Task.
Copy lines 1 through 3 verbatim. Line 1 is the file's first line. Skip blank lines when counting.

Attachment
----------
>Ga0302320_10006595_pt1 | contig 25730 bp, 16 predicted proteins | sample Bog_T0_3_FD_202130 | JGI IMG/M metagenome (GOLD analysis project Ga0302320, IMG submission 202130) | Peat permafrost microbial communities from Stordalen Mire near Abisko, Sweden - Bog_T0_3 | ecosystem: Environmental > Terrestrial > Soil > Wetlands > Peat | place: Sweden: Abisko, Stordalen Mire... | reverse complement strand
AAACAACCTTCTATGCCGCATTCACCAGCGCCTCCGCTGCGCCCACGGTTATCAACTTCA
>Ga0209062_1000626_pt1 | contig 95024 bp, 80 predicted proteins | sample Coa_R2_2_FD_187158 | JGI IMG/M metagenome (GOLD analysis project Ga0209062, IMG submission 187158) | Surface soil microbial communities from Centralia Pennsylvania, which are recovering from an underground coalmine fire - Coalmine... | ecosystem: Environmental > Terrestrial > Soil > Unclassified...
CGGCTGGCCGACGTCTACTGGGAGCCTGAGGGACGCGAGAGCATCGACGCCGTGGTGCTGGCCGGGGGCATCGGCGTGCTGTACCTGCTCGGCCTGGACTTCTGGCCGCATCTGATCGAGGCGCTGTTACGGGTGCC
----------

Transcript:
>Ga0302320_10006595_pt1 | contig 25730 bp, 16 predicted proteins | sample Bog_T0_3_FD_202130 | JGI IMG/M metagenome (GOLD analysis project Ga0302320, IMG submission 202130) | Peat permafrost microbial communities from Stordalen Mire near Abisko, Sweden - Bog_T0_3 | ecosystem: Environmental > Terrestrial > Soil > Wetlands > Peat | place: Sweden: Abisko, Stordalen Mire... | reverse complement strand
AAACAACCTTCTATGCCGCATTCACCAGCGCCTCCGCTGCGCCCACGGTTATCAACTTCA
>Ga0209062_1000626_pt1 | contig 95024 bp, 80 predicted proteins | sample Coa_R2_2_FD_187158 | JGI IMG/M metagenome (GOLD analysis project Ga0209062, IMG submission 187158) | Surface soil microbial communities from Centralia Pennsylvania, which are recovering from an underground coalmine fire - Coalmine... | ecosystem: Environmental > Terrestrial > Soil > Unclassified...